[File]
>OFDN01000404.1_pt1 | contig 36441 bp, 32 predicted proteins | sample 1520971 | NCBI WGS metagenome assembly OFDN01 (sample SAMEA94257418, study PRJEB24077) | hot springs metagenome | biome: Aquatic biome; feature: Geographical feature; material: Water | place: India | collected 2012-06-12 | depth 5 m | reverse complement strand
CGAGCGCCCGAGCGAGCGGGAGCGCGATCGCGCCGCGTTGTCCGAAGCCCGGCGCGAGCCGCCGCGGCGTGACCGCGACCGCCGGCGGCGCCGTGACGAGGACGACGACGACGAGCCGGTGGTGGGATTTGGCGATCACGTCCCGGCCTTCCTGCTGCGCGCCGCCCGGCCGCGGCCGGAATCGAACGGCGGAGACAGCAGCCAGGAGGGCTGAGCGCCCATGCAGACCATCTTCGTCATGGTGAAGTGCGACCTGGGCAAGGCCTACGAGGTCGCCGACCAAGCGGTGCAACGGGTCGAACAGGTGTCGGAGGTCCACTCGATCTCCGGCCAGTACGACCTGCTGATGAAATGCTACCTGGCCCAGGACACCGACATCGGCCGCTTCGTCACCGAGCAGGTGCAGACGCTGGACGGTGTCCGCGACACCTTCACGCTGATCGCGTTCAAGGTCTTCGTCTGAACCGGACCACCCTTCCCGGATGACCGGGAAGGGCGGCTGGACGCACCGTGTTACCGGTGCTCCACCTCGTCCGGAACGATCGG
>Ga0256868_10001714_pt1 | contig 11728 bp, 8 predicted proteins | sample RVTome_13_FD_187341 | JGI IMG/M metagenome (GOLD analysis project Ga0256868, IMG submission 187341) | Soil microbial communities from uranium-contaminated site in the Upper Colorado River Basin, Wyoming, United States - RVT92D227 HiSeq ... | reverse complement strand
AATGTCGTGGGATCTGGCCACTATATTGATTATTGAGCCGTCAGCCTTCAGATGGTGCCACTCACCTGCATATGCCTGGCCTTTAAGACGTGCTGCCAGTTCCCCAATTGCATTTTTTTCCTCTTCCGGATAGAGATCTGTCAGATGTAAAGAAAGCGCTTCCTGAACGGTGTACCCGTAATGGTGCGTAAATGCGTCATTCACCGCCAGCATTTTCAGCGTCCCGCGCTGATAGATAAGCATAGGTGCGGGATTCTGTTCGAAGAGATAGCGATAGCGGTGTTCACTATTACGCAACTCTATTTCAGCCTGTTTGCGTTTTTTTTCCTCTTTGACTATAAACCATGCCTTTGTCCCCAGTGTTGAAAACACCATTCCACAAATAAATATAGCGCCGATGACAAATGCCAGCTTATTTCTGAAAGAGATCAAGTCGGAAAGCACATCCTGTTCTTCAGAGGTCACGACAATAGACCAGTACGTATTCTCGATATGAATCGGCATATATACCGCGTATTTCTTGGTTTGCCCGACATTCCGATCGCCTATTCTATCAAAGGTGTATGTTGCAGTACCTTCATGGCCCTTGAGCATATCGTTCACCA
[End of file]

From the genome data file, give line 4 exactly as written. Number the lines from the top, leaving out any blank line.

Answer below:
AATGTCGTGGGATCTGGCCACTATATTGATTATTGAGCCGTCAGCCTTCAGATGGTGCCACTCACCTGCATATGCCTGGCCTTTAAGACGTGCTGCCAGTTCCCCAATTGCATTTTTTTCCTCTTCCGGATAGAGATCTGTCAGATGTAAAGAAAGCGCTTCCTGAACGGTGTACCCGTAATGGTGCGTAAATGCGTCATTCACCGCCAGCATTTTCAGCGTCCCGCGCTGATAGATAAGCATAGGTGCGGGATTCTGTTCGAAGAGATAGCGATAGCGGTGTTCACTATTACGCAACTCTATTTCAGCCTGTTTGCGTTTTTTTTCCTCTTTGACTATAAACCATGCCTTTGTCCCCAGTGTTGAAAACACCATTCCACAAATAAATATAGCGCCGATGACAAATGCCAGCTTATTTCTGAAAGAGATCAAGTCGGAAAGCACATCCTGTTCTTCAGAGGTCACGACAATAGACCAGTACGTATTCTCGATATGAATCGGCATATATACCGCGTATTTCTTGGTTTGCCCGACATTCCGATCGCCTATTCTATCAAAGGTGTATGTTGCAGTACCTTCATGGCCCTTGAGCATATCGTTCACCA